Other than this study, at the original time of this writing, there were no credible efforts by original students of the masters to reduce the Balintawak style of eskrima into writing.
This work was originally copyrighted in 1991, and recent surfing of the Internet has shown that portions of this book have been flagrantly quoted and/or reproduced without the author’s permission. Balintawak is now very much in the Internet.
There has been a proliferation of “Balintawak eskrimadors”. Thanks for the interest of many martial artists in Balintawak eskrima. Balintawak continues to grow worldwide. In a larger picture, despite apparent club rivalries, all promoters of eskrima should be applauded. After all, it still is an infant in the martial arts world.
Buot has adapted the more open, progressive and tolerant attitude towards innovation and the growth of eskrima – although he is vigorous in the defense of the integrity of eskrima as a Philippine art.
He does not however believe in rigid and narrow-minded inbreeding. Inbreeding is discouraged in the propagation of the species, thus the forbiddance of incest. It is discouraged at schools of higher learning.
Otherwise, there is no infusion of new knowledge and ideas. It is seldom that the student can excel beyond his teacher if he is not innovative and original in his thoughts, unless he is willing to learn beyond what he has learned or even to question what he has learned.
As much as unadulterated eskrima is much desired, it cannot be denied that a majority of our students have had their basic martial arts experience at and from other arts.
Many of them are martial arts instructors and school owners. It is thus necessary to know the defenses against the strengths of these other arts and to take advantage, power and control over their weaknesses. Sam believes that although eskrima does not have all the answers, it does provide a lot of the answers and defenses to these other arts.
When Buot’s students learn eskrima, he encourages them to apply their knowledge in either offense to or defense against eskrima. He encourages them to apply their own art in attacking or defending against eskrima.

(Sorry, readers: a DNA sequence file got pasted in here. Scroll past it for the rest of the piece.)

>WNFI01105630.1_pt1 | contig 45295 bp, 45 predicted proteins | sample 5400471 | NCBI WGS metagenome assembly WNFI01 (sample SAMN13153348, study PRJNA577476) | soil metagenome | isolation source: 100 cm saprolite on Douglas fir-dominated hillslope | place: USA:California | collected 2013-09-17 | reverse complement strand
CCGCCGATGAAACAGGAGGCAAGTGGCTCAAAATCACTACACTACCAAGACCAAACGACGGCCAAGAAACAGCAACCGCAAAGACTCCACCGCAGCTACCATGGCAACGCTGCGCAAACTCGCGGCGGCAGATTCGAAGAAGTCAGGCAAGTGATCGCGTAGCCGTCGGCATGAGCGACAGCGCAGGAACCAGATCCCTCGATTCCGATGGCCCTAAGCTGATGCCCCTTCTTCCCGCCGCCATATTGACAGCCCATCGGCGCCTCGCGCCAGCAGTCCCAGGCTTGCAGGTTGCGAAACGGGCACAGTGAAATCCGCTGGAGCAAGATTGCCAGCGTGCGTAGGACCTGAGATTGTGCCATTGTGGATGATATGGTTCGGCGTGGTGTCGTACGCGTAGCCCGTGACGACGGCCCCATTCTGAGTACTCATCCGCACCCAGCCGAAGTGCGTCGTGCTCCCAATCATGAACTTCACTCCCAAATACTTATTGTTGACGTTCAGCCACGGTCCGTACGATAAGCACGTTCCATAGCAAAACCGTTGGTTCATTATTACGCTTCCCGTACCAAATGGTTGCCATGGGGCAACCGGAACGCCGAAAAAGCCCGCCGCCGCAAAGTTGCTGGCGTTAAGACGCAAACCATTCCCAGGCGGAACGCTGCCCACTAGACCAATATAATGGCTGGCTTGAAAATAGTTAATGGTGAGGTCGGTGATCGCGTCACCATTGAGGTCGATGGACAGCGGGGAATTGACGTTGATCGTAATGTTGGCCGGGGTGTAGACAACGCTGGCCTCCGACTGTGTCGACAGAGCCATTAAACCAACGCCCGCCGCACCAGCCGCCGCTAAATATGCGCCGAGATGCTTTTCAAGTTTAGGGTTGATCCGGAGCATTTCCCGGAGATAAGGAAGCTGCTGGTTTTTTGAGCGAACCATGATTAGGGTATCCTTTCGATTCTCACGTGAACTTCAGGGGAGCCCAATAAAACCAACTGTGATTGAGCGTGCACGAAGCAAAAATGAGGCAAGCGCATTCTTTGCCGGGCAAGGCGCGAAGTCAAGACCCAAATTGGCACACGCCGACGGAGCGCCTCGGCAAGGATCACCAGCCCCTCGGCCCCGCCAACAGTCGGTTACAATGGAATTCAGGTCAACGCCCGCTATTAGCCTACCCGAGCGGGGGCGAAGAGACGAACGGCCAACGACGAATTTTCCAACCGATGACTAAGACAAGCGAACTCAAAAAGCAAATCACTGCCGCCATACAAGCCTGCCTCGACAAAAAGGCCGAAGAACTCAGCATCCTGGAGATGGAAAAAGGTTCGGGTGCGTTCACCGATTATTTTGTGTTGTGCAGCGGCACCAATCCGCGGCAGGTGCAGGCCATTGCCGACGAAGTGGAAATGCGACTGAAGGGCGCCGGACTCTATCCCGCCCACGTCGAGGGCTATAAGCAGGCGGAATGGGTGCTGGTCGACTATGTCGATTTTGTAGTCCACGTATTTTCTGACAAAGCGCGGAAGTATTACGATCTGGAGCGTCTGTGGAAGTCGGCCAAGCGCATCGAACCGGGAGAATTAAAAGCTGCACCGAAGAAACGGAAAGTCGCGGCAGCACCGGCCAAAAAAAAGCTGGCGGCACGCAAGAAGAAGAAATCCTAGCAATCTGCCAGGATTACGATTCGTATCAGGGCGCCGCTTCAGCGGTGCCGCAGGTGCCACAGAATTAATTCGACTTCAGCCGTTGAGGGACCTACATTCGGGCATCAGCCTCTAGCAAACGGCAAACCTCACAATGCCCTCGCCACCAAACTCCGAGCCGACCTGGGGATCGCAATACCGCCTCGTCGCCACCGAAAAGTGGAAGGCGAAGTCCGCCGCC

He also believes that for every counter, there is a corresponding counter. Only practice and mastery of your art is the key to reflexive counters and confidence. Buot has researched and innovated techniques but refuses to take credit – always crediting his teachers for his knowledge.
For more information on buying Mr. Buot’s CD Book, please visit: www.buot.net
Martial Arts of the Philippines
Balintawak International Cebu
By Sam L. Buot Sr.
Over, 100 pages of Historical and Technical aspects of Balintawak.
This is a book that any practitioner would want in his or her library. This book is on CD.
United States – $25 USD – this includes Shipping & Handling.
Outside the United States – $30 USD – this includes Shipping & Handling.
Brief History of Eskrima
Part I – Defensive Fighting
Part II – Semi-Offensive Variations
Part III – Kwentada, Irregular and Unclassified Attacks
Part IV – Offensive Variations
Part V – Outline and Analysis of Grouping Techniques
Part VI – Defensive Analysis of Twelve Individual Strikes and Their Counters
Part VII – Barehand Techniques – Application of Techniques to Eskrima
Part VIII – Disarming, Snatching and Take-Away Techniques
Part IX – Fight Principles
Part X – Barehand Techniques Appling Balintawak Style
Part XI – Teaching Advanced Students (“AGAK”)
About the Author